Why Don't You Take Care of Yourself?
Think of how many conversations you’ve personally had with struggling spouses, family members, friends and colleagues who say “I don’t know,” when you ask them why they don’t take care of themselves. “I don’t know” is a mantra we hear too often when we ask hard questions about personal health and wellbeing.
Maybe we’re concerned about emotional imbalances. Why are you taking so many meds? Why are you mixing alcohol and pharma drugs? Why are you always depressed? Or anxious? Or angry? Why are you drinking every night? Maybe we’re concerned about unhealthy behaviors. Why don’t you lose some weight and exercise? Why don’t you drink more water and less coffee, sodas and energy drinks? Why don’t you eat real, organic food and cook more at home and eat less fast food and takeout? Maybe we’re worried about warning signs of ill health. Why is your hair falling out? Why are you constipated so often? Why is your belly bloated? Why are you always in the dentist’s office? Why are you tired all the time?
These are all ways of saying, Why don’t you take care of yourself? If the answer is always—I don’t know, I don’t know, I don’t know—what you’re really hearing is psychological resistance.
Luckily, there’s a lot of useful information on the topic of deliberate ignorance—particularly about not wanting to know about your own health, and about behaviors you may be doing every day that increase your risk of chronic illnesses, including mental health disorders. The information takes us pretty quickly into some deep body psychology.
For example, we know from studies of psychological resistance that many people at high risk of HIV, Alzheimer’s, Huntington’s disease, cancer, diabetes and heart disease cope with the threat by choosing to remain ignorant of their susceptibility. There’s a good article on this topic that reviews some of these studies entitled “Responding to Psychological Threats with Deliberate Ignorance.”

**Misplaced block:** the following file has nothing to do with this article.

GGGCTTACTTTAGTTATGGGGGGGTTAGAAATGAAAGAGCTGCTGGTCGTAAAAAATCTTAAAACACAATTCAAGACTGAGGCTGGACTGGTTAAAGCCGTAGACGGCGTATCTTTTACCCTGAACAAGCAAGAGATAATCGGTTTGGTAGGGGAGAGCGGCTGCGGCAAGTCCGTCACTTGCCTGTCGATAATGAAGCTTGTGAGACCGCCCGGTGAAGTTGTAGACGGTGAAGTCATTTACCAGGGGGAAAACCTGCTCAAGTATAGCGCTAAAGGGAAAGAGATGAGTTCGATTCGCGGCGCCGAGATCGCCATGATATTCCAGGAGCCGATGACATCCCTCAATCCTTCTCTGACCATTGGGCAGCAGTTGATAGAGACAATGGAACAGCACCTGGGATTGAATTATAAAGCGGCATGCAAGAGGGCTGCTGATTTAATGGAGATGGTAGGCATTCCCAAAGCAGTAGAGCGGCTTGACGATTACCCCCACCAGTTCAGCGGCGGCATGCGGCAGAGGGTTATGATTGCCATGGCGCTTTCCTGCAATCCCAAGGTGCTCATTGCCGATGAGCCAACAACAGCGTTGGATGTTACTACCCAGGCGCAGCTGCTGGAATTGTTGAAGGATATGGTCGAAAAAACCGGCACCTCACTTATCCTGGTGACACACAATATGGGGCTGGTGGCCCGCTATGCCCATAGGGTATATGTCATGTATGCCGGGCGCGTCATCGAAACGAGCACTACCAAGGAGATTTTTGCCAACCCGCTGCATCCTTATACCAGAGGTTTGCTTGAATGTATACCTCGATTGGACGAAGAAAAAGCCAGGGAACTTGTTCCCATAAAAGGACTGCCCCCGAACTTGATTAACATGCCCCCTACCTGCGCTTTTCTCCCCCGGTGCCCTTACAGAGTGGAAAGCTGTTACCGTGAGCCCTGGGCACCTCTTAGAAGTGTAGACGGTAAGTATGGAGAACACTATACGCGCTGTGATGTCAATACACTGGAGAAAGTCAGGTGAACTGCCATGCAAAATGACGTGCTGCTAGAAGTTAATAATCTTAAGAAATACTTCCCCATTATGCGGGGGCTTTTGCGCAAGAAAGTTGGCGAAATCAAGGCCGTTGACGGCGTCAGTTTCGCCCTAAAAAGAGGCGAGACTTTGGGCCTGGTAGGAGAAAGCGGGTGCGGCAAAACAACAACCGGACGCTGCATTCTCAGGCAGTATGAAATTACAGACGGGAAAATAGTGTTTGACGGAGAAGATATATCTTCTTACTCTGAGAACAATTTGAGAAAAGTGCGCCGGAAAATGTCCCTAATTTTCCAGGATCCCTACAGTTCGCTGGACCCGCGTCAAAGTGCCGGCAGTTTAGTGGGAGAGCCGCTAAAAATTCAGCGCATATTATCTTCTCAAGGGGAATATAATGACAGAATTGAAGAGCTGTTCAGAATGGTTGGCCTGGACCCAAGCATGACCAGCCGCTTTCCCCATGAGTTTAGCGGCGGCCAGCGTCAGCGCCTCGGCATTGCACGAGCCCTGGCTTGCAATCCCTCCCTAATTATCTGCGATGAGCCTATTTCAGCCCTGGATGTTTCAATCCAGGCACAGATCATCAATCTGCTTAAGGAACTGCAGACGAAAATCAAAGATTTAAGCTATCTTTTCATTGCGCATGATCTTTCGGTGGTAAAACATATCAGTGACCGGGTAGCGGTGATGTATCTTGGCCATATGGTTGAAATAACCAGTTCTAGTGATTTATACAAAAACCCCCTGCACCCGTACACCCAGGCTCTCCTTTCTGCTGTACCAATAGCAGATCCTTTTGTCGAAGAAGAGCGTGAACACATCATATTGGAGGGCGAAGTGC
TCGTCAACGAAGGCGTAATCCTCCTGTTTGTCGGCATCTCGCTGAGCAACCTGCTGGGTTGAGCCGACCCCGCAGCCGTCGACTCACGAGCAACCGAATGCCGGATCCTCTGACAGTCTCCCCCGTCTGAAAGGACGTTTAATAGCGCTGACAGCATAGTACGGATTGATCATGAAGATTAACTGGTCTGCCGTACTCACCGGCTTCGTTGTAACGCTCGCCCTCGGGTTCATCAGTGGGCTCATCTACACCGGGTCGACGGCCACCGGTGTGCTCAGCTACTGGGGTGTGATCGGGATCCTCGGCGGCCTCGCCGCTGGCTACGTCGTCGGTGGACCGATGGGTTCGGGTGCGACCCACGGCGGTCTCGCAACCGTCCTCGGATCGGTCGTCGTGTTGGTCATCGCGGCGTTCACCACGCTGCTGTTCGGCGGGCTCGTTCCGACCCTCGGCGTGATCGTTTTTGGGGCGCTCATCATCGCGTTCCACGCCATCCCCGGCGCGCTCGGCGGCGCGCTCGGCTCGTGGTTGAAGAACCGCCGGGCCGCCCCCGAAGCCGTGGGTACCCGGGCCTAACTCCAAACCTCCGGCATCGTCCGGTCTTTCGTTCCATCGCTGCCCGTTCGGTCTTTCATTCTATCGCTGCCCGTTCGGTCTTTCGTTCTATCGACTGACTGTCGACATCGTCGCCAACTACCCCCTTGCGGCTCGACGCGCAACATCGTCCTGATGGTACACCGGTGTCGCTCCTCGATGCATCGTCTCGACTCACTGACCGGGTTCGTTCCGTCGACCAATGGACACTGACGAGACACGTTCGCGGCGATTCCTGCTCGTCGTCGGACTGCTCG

The article sheds some light on why people reject information that could help them be more well. And why they seemingly lose their ability to be curious, to process information, to reason clearly and find their emotional bearings, and to, well...know.
Turns out, the reason people deliberately remain ignorant is because the knowledge staring them in the face may threaten the security of their cherished beliefs. Or it may threaten their behavioral security—their ability to behave as they choose. Or it may threaten their emotional security. People show greater resistance when they anticipate that the information will make them feel bad or sad or angry or scared. When they anticipate feeling bad, some people choose to avoid learning their risks, and what they can do to reduce them.
Interestingly, there was one key difference between people who took in information and made changes and people who exhibited information avoidance and psychological resistance and didn’t change. That difference was the belief that they could influence their own health and wellbeing. Studies showed that the more empowered you feel about controlling your health, the more you believe you can impact your health, the more information you can process to help you actually do so.